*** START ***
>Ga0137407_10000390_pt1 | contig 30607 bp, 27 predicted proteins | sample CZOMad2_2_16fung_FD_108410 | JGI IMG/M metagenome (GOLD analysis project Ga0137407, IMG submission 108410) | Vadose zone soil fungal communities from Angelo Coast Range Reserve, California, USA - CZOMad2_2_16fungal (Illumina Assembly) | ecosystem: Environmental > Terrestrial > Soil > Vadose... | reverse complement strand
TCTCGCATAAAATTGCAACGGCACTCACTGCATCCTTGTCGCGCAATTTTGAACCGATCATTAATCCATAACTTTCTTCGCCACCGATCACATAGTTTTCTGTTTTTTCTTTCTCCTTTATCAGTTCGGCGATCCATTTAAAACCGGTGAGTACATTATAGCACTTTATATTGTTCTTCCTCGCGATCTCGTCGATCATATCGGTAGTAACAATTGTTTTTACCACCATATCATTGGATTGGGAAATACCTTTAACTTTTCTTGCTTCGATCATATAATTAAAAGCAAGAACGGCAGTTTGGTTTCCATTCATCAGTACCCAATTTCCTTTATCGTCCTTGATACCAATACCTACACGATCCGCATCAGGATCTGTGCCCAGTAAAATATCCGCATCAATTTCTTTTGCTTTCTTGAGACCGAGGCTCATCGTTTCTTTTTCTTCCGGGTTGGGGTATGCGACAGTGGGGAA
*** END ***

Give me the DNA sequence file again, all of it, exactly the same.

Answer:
>Ga0137407_10000390_pt1 | contig 30607 bp, 27 predicted proteins | sample CZOMad2_2_16fung_FD_108410 | JGI IMG/M metagenome (GOLD analysis project Ga0137407, IMG submission 108410) | Vadose zone soil fungal communities from Angelo Coast Range Reserve, California, USA - CZOMad2_2_16fungal (Illumina Assembly) | ecosystem: Environmental > Terrestrial > Soil > Vadose... | reverse complement strand
TCTCGCATAAAATTGCAACGGCACTCACTGCATCCTTGTCGCGCAATTTTGAACCGATCATTAATCCATAACTTTCTTCGCCACCGATCACATAGTTTTCTGTTTTTTCTTTCTCCTTTATCAGTTCGGCGATCCATTTAAAACCGGTGAGTACATTATAGCACTTTATATTGTTCTTCCTCGCGATCTCGTCGATCATATCGGTAGTAACAATTGTTTTTACCACCATATCATTGGATTGGGAAATACCTTTAACTTTTCTTGCTTCGATCATATAATTAAAAGCAAGAACGGCAGTTTGGTTTCCATTCATCAGTACCCAATTTCCTTTATCGTCCTTGATACCAATACCTACACGATCCGCATCAGGATCTGTGCCCAGTAAAATATCCGCATCAATTTCTTTTGCTTTCTTGAGACCGAGGCTCATCGTTTCTTTTTCTTCCGGGTTGGGGTATGCGACAGTGGGGAA